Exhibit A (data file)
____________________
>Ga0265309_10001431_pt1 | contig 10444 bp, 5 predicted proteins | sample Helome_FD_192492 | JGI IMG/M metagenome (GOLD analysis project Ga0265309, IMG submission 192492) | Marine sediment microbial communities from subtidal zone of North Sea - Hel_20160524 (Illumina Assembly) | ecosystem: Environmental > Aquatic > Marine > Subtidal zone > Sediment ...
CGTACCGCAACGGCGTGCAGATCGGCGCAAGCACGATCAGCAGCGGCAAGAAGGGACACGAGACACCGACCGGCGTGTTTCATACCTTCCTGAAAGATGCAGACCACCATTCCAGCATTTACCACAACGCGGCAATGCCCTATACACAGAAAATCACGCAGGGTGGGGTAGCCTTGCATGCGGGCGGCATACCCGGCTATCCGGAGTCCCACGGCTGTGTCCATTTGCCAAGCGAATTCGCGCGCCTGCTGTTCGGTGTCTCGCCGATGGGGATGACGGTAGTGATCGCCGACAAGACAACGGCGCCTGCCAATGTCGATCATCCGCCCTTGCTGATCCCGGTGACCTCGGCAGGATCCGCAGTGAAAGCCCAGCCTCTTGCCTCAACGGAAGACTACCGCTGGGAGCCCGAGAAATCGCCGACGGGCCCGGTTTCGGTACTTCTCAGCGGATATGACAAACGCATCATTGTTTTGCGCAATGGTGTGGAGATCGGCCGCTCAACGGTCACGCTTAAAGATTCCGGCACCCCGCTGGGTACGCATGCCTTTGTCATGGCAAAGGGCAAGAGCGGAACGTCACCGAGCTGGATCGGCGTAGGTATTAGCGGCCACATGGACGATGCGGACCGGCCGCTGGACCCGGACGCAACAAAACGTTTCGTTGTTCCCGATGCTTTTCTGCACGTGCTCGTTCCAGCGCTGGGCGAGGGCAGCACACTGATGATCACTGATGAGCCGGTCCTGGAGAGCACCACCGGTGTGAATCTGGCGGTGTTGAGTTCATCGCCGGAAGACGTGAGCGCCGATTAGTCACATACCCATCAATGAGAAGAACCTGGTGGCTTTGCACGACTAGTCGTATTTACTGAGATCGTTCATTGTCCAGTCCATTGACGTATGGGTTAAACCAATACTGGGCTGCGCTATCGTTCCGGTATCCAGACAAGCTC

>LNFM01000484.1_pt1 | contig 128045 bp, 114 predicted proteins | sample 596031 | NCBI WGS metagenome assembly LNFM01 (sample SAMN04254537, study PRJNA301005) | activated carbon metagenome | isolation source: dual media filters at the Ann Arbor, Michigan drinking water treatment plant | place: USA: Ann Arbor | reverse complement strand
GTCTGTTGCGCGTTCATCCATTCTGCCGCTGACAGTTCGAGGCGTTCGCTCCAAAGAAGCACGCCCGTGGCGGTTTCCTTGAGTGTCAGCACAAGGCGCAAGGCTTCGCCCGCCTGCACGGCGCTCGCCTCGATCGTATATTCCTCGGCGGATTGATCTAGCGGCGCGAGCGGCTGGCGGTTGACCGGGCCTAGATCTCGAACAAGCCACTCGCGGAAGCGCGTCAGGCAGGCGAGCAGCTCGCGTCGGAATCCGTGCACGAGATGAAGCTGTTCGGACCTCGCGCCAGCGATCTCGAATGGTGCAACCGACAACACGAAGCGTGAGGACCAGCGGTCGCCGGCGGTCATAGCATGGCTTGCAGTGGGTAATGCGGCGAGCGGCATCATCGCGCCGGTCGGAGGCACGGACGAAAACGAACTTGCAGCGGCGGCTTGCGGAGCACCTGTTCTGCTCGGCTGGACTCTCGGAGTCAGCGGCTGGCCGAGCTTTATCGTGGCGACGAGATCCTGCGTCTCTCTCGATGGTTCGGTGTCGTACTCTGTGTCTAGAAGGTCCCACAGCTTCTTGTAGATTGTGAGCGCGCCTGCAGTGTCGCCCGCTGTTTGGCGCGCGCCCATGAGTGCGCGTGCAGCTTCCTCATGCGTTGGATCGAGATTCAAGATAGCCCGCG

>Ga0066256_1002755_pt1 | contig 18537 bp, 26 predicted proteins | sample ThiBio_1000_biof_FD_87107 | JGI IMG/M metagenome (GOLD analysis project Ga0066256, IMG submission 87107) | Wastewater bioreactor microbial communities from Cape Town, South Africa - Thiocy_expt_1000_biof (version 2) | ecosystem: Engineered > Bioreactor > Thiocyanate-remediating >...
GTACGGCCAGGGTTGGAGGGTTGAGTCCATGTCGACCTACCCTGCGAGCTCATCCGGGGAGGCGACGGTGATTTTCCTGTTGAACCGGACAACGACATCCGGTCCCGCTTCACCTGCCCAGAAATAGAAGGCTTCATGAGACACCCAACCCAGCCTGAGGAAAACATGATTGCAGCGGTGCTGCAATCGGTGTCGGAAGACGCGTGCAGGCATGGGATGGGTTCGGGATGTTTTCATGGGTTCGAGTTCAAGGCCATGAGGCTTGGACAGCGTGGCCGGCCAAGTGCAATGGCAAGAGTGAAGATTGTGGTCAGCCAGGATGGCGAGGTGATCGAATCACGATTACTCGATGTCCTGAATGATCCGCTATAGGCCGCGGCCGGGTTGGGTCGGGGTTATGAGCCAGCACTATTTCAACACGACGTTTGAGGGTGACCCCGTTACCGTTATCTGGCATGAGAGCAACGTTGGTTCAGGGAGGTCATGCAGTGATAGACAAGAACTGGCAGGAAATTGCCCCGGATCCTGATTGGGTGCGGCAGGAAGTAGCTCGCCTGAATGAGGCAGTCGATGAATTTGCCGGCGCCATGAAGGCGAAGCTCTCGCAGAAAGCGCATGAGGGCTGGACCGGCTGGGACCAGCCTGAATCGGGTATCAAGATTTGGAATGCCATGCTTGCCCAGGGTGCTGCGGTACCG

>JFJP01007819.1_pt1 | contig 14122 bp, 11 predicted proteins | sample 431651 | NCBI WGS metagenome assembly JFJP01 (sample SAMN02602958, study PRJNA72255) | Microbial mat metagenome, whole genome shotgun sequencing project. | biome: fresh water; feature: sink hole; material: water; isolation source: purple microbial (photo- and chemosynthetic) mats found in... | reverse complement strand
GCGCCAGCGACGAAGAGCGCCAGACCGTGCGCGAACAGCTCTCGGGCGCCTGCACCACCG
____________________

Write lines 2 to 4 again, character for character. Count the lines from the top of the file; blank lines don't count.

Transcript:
CGTACCGCAACGGCGTGCAGATCGGCGCAAGCACGATCAGCAGCGGCAAGAAGGGACACGAGACACCGACCGGCGTGTTTCATACCTTCCTGAAAGATGCAGACCACCATTCCAGCATTTACCACAACGCGGCAATGCCCTATACACAGAAAATCACGCAGGGTGGGGTAGCCTTGCATGCGGGCGGCATACCCGGCTATCCGGAGTCCCACGGCTGTGTCCATTTGCCAAGCGAATTCGCGCGCCTGCTGTTCGGTGTCTCGCCGATGGGGATGACGGTAGTGATCGCCGACAAGACAACGGCGCCTGCCAATGTCGATCATCCGCCCTTGCTGATCCCGGTGACCTCGGCAGGATCCGCAGTGAAAGCCCAGCCTCTTGCCTCAACGGAAGACTACCGCTGGGAGCCCGAGAAATCGCCGACGGGCCCGGTTTCGGTACTTCTCAGCGGATATGACAAACGCATCATTGTTTTGCGCAATGGTGTGGAGATCGGCCGCTCAACGGTCACGCTTAAAGATTCCGGCACCCCGCTGGGTACGCATGCCTTTGTCATGGCAAAGGGCAAGAGCGGAACGTCACCGAGCTGGATCGGCGTAGGTATTAGCGGCCACATGGACGATGCGGACCGGCCGCTGGACCCGGACGCAACAAAACGTTTCGTTGTTCCCGATGCTTTTCTGCACGTGCTCGTTCCAGCGCTGGGCGAGGGCAGCACACTGATGATCACTGATGAGCCGGTCCTGGAGAGCACCACCGGTGTGAATCTGGCGGTGTTGAGTTCATCGCCGGAAGACGTGAGCGCCGATTAGTCACATACCCATCAATGAGAAGAACCTGGTGGCTTTGCACGACTAGTCGTATTTACTGAGATCGTTCATTGTCCAGTCCATTGACGTATGGGTTAAACCAATACTGGGCTGCGCTATCGTTCCGGTATCCAGACAAGCTC

>LNFM01000484.1_pt1 | contig 128045 bp, 114 predicted proteins | sample 596031 | NCBI WGS metagenome assembly LNFM01 (sample SAMN04254537, study PRJNA301005) | activated carbon metagenome | isolation source: dual media filters at the Ann Arbor, Michigan drinking water treatment plant | place: USA: Ann Arbor | reverse complement strand
GTCTGTTGCGCGTTCATCCATTCTGCCGCTGACAGTTCGAGGCGTTCGCTCCAAAGAAGCACGCCCGTGGCGGTTTCCTTGAGTGTCAGCACAAGGCGCAAGGCTTCGCCCGCCTGCACGGCGCTCGCCTCGATCGTATATTCCTCGGCGGATTGATCTAGCGGCGCGAGCGGCTGGCGGTTGACCGGGCCTAGATCTCGAACAAGCCACTCGCGGAAGCGCGTCAGGCAGGCGAGCAGCTCGCGTCGGAATCCGTGCACGAGATGAAGCTGTTCGGACCTCGCGCCAGCGATCTCGAATGGTGCAACCGACAACACGAAGCGTGAGGACCAGCGGTCGCCGGCGGTCATAGCATGGCTTGCAGTGGGTAATGCGGCGAGCGGCATCATCGCGCCGGTCGGAGGCACGGACGAAAACGAACTTGCAGCGGCGGCTTGCGGAGCACCTGTTCTGCTCGGCTGGACTCTCGGAGTCAGCGGCTGGCCGAGCTTTATCGTGGCGACGAGATCCTGCGTCTCTCTCGATGGTTCGGTGTCGTACTCTGTGTCTAGAAGGTCCCACAGCTTCTTGTAGATTGTGAGCGCGCCTGCAGTGTCGCCCGCTGTTTGGCGCGCGCCCATGAGTGCGCGTGCAGCTTCCTCATGCGTTGGATCGAGATTCAAGATAGCCCGCG